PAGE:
This week, the blogger and sex educator Violet Blue wrote that her URL shortening site, Vb.ly, had been seized by the Libyan government. The site, which debuted in August 2009, was billed as "the Internet's first and only sex-positive link shortener service"--meaning that it wouldn't filter out links to sites of a sexual or pornographic nature, as some other sites do.
The Vb.ly home page featured a photo of Blue in a sleeveless top drinking from a glass bottle. Evidently, this photo and the phrase "sex-positive" constituted a violation of Libyan law, as Blue learned when a representative of Libya's domain registry told her that "our rules and regulations, and our Country’s Law and Morality do not allow any kind of pornography or its promotion." The news has caused many to wonder whether other .ly sites are similarly vulnerable to seizure--including shortener sites like Bit.ly and Ow.ly, whose abbreviated URLs can be seen all over Twitter.
Bare Arms Are a No-No, according to Alaeddin ElSharif, a representative of Libya Telecom and Technology. ElSharif wrote to Blue that "the issue of offensive imagery is quite subjective, as what I may deem as offensive you might not, but I think you’ll agree that a picture of a scantily clad lady with some bottle in her hand isn’t exactly what most would consider decent or family friendly at the least."
This All Happened Without Warning, maintains Blue on her website (mildly NSFW). "No one tried to contact me ... The reasons are basically, because they said so," she writes. What's most puzzling is that Vb.ly existed for over a year with no problems: "Reason states that those told-you's should have come when vb.ly launched and got national press in the same week. Or a month later. Three months later. Six--or I should not have been reminded to renew my domain, and then been allowed to, and have the receipt in hand."
Is This About Sex or Money? wonders Ben Metcalfe, who co-founded Vb.ly with Blue. Metcalfe cites a rule, announced in January, that ".LY domains that are shorter than 4 characters are only allowed for companies or individuals having presence in Libya." He wonders whether the seizure of Vb.ly had less to do with pornography, and more to do with a desire to reclaim a "premium and valuable" domain for Libyan citizens. Regardless, he says, "anyone running a business or relying on a website with a one, two or three letter .ly domain should be incredibly cautious. This obviously includes anyone who uses bit.ly, 3.ly, owl.ly and any other similar url shortener."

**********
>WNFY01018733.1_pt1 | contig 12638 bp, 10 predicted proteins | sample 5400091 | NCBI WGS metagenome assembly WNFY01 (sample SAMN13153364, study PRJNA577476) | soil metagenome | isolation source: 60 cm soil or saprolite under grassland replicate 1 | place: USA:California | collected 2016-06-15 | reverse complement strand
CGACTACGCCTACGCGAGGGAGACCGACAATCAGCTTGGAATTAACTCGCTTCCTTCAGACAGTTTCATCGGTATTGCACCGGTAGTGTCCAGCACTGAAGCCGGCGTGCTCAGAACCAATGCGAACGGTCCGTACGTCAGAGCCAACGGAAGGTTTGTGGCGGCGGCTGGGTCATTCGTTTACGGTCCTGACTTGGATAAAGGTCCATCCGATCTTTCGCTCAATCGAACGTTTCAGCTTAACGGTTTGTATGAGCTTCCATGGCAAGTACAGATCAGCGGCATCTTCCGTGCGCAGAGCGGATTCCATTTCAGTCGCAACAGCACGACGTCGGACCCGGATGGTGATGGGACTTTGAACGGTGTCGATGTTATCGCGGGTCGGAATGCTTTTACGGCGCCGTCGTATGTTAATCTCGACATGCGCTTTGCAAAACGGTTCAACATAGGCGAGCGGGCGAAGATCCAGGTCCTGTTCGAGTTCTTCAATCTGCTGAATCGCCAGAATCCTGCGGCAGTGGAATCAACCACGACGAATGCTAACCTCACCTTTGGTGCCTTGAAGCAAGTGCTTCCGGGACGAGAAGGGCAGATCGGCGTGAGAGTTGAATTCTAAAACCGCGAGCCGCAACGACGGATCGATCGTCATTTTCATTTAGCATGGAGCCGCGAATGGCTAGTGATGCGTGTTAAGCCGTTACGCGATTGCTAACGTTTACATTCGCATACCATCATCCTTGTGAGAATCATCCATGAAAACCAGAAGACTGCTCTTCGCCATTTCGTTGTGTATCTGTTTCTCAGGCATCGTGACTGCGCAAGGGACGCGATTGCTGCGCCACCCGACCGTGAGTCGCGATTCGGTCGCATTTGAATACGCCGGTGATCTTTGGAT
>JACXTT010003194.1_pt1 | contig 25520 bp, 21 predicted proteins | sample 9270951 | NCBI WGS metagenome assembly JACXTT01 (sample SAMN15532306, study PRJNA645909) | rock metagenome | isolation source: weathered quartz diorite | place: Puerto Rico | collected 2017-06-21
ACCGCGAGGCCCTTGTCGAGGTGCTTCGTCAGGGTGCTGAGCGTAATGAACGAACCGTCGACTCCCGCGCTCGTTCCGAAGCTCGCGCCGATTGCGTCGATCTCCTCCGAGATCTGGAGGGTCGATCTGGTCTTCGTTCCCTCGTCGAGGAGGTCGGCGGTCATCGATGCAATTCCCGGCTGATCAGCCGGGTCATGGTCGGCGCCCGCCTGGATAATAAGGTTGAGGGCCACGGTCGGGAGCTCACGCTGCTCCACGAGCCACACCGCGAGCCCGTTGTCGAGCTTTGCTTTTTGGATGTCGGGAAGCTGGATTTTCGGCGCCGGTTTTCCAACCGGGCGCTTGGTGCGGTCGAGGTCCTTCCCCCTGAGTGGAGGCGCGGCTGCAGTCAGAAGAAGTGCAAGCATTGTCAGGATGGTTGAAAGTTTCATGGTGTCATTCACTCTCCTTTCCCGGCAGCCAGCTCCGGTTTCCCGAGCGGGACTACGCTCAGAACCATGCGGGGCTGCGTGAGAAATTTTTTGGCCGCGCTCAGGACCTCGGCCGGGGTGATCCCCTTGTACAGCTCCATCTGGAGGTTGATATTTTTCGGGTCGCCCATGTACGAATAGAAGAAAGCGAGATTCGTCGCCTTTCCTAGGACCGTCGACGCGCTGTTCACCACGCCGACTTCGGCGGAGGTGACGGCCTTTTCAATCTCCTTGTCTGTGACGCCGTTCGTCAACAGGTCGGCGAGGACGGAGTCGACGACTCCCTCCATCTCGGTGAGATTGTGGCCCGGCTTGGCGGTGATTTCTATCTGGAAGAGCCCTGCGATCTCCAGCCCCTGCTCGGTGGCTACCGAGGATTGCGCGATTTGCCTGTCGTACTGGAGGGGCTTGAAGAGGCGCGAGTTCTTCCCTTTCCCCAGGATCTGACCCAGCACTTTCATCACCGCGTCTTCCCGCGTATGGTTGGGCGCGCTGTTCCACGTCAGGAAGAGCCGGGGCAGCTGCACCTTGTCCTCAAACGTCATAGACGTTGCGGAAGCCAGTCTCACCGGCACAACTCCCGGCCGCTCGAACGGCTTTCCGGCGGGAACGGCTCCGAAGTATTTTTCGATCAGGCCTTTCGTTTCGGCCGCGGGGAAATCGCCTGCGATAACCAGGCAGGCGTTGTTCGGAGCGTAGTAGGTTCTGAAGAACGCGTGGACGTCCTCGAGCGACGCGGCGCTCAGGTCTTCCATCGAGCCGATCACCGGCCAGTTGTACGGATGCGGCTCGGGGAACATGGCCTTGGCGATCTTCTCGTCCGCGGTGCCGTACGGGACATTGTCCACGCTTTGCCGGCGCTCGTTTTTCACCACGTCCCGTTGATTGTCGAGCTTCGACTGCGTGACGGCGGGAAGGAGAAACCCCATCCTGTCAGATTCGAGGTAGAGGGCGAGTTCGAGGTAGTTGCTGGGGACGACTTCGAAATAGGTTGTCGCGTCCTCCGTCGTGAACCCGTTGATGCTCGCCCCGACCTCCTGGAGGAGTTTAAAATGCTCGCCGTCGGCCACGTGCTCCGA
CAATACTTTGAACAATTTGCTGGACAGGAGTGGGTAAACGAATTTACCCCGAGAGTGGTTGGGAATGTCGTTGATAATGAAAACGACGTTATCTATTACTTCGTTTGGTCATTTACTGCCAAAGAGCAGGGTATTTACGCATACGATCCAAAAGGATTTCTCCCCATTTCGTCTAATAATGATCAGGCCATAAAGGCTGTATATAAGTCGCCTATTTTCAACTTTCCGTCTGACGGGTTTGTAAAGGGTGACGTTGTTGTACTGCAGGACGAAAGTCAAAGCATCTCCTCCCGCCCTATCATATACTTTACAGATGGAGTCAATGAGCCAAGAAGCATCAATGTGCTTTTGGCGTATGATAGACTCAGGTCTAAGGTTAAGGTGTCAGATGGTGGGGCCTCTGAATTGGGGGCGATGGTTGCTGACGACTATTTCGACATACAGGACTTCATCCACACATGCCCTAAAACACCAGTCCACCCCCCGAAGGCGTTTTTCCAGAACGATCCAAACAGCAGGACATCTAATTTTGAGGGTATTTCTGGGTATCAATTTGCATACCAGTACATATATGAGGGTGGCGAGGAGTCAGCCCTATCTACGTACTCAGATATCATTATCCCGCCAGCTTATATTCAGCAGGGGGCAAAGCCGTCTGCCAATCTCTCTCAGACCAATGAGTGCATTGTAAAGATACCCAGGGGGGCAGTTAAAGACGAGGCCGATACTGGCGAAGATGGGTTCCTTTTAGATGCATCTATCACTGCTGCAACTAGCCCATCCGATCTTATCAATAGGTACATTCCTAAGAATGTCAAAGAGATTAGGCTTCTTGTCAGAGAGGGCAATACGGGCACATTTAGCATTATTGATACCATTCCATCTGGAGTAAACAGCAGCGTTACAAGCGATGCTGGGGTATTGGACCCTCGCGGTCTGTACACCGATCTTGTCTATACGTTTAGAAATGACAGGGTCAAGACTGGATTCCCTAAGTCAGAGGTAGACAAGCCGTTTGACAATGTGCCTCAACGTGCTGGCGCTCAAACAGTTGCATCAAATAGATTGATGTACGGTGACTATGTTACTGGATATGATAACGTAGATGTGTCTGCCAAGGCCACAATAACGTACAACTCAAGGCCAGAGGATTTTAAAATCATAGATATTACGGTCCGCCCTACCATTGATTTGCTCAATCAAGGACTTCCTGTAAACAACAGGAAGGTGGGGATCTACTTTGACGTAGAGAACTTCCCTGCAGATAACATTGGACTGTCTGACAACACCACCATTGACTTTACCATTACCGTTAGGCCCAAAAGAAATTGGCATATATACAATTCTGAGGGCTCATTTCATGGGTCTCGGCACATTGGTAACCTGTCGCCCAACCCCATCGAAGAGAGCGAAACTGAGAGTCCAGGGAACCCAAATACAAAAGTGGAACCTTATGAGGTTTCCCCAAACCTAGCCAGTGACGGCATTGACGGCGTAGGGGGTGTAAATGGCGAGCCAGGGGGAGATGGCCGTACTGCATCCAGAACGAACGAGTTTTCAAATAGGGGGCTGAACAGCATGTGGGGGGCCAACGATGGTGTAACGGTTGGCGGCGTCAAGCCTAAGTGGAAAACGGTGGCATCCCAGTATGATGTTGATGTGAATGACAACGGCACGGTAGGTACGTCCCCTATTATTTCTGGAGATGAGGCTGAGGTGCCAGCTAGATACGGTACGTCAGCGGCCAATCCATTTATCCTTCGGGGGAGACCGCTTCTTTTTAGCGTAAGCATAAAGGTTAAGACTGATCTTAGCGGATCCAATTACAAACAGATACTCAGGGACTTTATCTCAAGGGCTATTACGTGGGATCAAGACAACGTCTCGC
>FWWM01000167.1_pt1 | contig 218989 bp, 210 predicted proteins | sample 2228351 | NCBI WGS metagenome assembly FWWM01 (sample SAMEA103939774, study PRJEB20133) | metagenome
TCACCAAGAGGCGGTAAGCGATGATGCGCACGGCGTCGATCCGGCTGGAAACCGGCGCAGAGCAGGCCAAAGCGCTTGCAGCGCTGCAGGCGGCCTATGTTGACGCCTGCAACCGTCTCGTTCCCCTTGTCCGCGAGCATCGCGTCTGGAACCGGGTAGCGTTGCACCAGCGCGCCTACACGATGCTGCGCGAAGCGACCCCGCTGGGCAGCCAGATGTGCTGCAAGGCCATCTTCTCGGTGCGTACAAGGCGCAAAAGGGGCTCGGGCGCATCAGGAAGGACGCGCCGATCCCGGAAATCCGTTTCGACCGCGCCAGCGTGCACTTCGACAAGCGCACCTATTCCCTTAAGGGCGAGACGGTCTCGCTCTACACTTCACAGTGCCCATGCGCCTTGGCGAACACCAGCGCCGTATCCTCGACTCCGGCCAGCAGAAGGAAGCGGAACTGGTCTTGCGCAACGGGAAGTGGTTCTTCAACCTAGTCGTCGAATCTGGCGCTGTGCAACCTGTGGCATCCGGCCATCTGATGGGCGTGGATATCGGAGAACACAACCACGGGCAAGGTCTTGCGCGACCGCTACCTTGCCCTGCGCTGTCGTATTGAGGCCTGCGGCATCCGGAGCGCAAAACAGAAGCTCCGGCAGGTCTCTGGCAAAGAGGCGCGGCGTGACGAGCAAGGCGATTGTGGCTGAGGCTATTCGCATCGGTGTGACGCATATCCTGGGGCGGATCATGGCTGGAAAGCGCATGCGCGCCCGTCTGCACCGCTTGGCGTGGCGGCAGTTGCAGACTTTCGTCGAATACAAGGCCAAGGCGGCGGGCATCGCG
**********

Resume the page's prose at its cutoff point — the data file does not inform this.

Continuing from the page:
Where Else Might This Happen? wonders Jacqui Cheng at Ars Technica. "Since [the Libyan registry] is beginning to use its own editorial judgment about the content on .ly domains, companies that use them cannot necessarily count on their content staying up without censorship," Cheng writes. "It's not just about vb.ly or bit.ly--Libya's decision shows that using domains regulated by other countries carries risks, especially when those countries decide to start regulating how they are used."
Bit.ly Seems to Be Doing Okay, notes Erick Schonfeld at TechCrunch, pointing to news that the site--"the largest independent link shortening service out there"--recently completed a $10 million Series B financing. "There was a recent controversy over Libya shutting down some .ly sites," Schonfeld notes, but "the issue doesn't seem to be spilling over to bit.ly."
Mitt Romney Panics, Jumps Ship Salon's Alex Pareene explains that until this week, Romney had a URL shortener pointing to his website--Mitt.ly. But now, anxious not to be associated with "the creeping advance of Islamofascism," Romney is shifting operations to a Trinidad and Tobago domain, and the new site will be Mitt.tt. Pareene smirks that "now Romney is just endorsing the racy costumes and lascivious dancing of Carnival."
This article is from the archive of our partner The Wire.